Having already covered why investors want to see accountability in supply chains, this article should come as no surprise to our regular readers. Social accountability in big businesses is the positive trend that the economy needs right now. Without it, companies will quickly fall behind with consumers, regulators and their investors in today’s evolving market.
Currently, the world is facing major transformations in both macro and micro capacities. For instance, Oxfam reported that in 2019, the world’s 26 wealthiest people own as much as the population’s most deprived 50% combined. With statistics like this in mind, it’s no wonder that consumers are spending less and are becoming more conscious of their purchasing decisions. On top of these social issues, there is also the environmental issue of supporting businesses that are leading contributors to the current climate change issues that surround us.
In today’s current socio-economic climate, corporations who strive for positive social impacts will benefit immensely. Both consumers and investors are seeking out companies that aim for sustainability, and that create a positive impact through their actions. As Marc Benioff puts it, “yes, profits are important, but so is society.” For that reason, in this article, we will unpack Benioff’s concept of “new capitalism” and how businesses can start accepting broader social responsibilities, courtesy of The Economist.
What is “New Capitalism” and How Does it Relate to Social Accountability?
Benioff, the chairman and co-CEO of Salesforce, describes “new capitalism” as a more fair, equal, and sustainable system that works for everyone. It calls on businesses to give back to their communities rather than take from them. In other words, it’s about taking action to resolve social issues and go beyond the final dollar that is amplified by greed.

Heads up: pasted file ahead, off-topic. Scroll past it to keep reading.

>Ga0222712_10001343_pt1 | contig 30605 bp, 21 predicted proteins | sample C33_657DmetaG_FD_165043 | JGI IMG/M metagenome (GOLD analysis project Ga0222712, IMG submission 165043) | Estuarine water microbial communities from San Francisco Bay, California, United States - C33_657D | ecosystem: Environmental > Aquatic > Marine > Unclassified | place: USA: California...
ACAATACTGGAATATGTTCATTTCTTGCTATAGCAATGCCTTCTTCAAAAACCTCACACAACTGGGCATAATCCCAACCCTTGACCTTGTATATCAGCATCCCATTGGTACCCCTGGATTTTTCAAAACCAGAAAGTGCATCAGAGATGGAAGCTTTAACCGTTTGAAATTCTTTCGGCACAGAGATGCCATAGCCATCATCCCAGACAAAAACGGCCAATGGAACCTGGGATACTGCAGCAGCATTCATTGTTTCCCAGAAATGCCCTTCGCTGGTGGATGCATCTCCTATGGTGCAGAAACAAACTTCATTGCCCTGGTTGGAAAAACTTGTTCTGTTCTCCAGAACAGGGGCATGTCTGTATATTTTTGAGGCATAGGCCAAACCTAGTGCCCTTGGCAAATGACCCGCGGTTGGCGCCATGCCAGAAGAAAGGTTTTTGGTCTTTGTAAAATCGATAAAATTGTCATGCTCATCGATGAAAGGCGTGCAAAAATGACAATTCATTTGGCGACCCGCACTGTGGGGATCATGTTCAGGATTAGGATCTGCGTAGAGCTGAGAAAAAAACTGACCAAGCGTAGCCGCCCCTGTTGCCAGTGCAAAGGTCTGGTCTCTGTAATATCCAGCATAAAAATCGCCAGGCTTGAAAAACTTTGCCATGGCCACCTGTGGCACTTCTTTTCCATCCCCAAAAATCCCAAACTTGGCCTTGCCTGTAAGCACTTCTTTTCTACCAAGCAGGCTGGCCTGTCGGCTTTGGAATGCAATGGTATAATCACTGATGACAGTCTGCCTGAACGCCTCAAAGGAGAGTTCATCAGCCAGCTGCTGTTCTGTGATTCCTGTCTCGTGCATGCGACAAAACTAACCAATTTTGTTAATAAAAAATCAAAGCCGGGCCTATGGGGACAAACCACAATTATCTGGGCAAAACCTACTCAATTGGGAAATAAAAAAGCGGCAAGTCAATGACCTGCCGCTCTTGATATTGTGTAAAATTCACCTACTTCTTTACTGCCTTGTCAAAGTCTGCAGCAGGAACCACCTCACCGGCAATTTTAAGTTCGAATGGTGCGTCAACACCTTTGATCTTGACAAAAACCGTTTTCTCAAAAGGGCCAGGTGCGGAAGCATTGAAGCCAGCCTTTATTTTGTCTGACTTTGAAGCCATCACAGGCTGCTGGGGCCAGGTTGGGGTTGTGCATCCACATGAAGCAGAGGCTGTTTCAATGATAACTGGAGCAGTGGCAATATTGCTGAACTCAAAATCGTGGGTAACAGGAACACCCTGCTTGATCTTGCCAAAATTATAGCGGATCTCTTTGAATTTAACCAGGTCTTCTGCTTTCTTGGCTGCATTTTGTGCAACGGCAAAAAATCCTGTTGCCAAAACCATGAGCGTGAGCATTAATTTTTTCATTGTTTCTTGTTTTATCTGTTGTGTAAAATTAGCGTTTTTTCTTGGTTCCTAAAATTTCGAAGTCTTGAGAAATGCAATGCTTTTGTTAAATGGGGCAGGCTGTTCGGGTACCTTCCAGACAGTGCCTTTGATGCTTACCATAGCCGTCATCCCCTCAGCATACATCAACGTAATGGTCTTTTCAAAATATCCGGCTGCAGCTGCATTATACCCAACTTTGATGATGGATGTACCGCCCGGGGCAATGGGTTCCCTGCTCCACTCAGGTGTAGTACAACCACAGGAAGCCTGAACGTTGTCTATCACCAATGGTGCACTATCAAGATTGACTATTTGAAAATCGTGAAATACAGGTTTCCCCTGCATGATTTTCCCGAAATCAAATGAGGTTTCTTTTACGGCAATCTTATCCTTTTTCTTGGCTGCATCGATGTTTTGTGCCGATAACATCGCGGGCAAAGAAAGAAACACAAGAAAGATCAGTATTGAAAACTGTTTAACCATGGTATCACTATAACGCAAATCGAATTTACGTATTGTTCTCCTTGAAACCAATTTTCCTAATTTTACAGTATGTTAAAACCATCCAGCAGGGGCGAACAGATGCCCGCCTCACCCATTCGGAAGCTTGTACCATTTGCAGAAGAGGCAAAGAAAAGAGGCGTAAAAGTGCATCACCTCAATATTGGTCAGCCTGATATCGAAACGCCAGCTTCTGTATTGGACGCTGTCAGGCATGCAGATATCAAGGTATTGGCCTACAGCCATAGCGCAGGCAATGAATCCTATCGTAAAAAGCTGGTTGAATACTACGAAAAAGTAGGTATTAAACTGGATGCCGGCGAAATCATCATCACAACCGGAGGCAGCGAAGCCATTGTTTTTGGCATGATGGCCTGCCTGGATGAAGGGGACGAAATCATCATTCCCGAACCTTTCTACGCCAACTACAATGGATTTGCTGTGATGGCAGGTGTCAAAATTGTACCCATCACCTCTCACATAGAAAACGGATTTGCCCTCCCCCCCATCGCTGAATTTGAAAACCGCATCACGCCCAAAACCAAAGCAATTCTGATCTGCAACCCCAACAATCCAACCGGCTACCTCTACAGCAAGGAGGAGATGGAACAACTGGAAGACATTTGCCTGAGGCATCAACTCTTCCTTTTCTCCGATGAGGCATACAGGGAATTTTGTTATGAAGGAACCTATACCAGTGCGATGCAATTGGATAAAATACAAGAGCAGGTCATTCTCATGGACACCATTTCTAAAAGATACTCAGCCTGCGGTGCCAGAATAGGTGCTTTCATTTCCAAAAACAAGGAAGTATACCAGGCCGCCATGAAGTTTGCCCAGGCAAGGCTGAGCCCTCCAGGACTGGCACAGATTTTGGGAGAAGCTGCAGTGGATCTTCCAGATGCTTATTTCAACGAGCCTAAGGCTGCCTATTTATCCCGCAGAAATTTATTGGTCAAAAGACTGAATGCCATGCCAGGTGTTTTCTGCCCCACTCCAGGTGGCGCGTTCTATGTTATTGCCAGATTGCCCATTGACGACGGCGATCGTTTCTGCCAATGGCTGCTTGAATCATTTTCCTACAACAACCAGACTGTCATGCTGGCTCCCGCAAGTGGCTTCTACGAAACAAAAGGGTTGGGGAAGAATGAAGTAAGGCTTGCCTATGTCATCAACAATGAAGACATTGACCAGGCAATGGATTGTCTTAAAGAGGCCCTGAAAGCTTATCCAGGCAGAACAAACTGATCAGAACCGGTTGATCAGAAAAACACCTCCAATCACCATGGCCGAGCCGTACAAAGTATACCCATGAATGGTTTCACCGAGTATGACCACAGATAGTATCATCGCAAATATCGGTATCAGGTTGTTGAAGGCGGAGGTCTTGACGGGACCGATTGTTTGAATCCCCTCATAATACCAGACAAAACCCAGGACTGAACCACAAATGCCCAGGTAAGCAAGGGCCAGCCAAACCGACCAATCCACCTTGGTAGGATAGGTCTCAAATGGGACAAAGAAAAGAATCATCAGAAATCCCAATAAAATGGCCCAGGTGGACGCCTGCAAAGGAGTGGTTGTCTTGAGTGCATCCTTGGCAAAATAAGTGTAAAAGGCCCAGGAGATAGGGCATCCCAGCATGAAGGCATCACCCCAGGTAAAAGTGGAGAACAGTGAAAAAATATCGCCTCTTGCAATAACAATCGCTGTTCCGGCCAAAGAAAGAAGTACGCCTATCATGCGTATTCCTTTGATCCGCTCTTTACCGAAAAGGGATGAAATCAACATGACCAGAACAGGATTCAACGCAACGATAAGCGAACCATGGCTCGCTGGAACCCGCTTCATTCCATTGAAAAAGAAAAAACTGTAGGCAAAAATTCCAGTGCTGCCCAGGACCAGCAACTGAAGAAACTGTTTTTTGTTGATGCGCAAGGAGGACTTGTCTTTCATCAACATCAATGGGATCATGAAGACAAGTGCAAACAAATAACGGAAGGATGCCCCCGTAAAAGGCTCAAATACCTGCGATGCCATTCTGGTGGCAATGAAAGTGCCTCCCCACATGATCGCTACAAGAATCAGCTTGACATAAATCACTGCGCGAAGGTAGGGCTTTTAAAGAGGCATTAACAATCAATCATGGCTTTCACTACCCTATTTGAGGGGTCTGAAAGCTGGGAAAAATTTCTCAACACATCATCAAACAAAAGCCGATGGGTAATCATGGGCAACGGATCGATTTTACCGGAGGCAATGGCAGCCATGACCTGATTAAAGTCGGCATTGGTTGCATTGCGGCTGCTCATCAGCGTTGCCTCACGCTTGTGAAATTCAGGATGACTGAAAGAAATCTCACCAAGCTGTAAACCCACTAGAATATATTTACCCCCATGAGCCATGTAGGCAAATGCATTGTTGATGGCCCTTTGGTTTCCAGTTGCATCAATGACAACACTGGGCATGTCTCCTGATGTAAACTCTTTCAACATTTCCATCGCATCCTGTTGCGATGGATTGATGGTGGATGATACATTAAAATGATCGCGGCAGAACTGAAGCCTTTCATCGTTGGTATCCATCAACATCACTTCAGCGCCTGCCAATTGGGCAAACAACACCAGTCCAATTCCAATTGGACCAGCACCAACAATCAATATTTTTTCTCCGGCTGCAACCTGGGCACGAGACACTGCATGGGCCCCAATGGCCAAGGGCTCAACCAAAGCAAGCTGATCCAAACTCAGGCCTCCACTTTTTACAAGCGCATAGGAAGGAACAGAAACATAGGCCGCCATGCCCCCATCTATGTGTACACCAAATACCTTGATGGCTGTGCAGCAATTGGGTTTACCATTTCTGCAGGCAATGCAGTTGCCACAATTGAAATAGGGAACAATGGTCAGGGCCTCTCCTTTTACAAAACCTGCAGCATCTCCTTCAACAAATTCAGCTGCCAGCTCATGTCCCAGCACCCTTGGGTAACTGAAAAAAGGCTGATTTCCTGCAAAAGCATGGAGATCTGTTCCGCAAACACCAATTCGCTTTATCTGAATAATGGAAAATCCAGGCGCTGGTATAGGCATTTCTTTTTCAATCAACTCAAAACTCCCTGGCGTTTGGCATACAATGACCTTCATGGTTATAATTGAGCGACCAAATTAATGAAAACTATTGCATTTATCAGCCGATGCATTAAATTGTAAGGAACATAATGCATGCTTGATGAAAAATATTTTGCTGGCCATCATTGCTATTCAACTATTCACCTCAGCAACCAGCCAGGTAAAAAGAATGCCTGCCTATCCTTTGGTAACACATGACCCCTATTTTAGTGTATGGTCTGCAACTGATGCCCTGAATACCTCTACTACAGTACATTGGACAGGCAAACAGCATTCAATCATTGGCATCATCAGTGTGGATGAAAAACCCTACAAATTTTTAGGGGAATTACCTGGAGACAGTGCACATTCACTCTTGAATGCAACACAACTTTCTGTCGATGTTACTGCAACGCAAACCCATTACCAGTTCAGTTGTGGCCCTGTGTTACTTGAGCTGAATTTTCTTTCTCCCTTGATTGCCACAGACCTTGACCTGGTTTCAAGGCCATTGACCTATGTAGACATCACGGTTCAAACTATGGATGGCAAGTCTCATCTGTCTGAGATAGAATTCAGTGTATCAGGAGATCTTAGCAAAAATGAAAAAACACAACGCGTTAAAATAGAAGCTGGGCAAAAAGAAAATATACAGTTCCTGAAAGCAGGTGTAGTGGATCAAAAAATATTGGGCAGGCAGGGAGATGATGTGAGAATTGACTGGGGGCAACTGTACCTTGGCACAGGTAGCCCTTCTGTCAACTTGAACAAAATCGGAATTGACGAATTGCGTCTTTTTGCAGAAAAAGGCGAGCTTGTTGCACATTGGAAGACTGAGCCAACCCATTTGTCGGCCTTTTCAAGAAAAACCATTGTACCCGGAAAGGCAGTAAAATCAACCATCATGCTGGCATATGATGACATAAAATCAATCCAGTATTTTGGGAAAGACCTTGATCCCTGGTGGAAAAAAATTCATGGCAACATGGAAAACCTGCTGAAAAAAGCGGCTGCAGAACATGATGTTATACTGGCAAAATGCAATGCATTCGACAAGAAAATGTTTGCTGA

For this ideal of capitalism to be achieved, Benioff speaks of 2 steps. First, business leaders need to take a broader vision of their responsibilities by focusing on all stakeholders and not just benefactors. By all stakeholders, we mean employees, customers, communities, and the planet. As such, businesses will require profits to be considered in the large scheme of a triple bottom line of people, planet, profit. The next step is to formalize this commitment by publicly disclosing key stakeholders and how they are impacting these players. For social accountability to be effective, transparency is essential.
The trend of ethical consumerism doesn’t just stop at the final customer, either. In fact, young workers are expecting to work in places that reflect their values too. Attracting and maintain strong talent for the future is just another one of the many reasons businesses are encouraged to assess their environmental, social, and governance goals to address the world’s daunting problems of climate change and economic inequality. Instead of funnelling profits into shareholders, the pressure is being put on big business to invest in strategies that uplift their local and global economies.
Why are Businesses Being Held Accountable for Social Change?
Of course, running a profitable business comes with its perks and its pitfalls. Perhaps one of the most significant cons is the increase in public scrutiny. For companies who only want to make a profit, this approach to business is no longer viable in a digital age where one slip-up can go viral in seconds. In addition to this, the public is shifting its focus from government-driven solutions to how businesses are ethically trading to bring about social justice.
For many businesses, giving back to their communities may be a second thought. However, most ESG goals can be upheld on a micro-level, starting with how they operate internally. For instance, most companies have a pay gap that not only perpetuates gender discrimination but is also a catalyst in unfair working conditions. Then there’s the supply chain. Even though companies may work with outside suppliers, they must consider how they’re contributing to their overall ESG goals. Furthermore, businesses should assess how their partnerships help fulfil their values too.
At the end of the day, businesses are being held accountable for social change due to the influence they hold. Big corporations don’t just have the funds to invest in sustainable ESG strategies; they have the power to create a legacy of improved working standards.
The Bottom Line
We are seeing more articles like these from The Economist and the New York Times being published regularly. Similarly, we see more companies going under the microscope for their unethical and unjustifiable actions. Social accountability in big business is not going anywhere, it’s only just beginning to be used as a key advantage as well as a potential risk factor.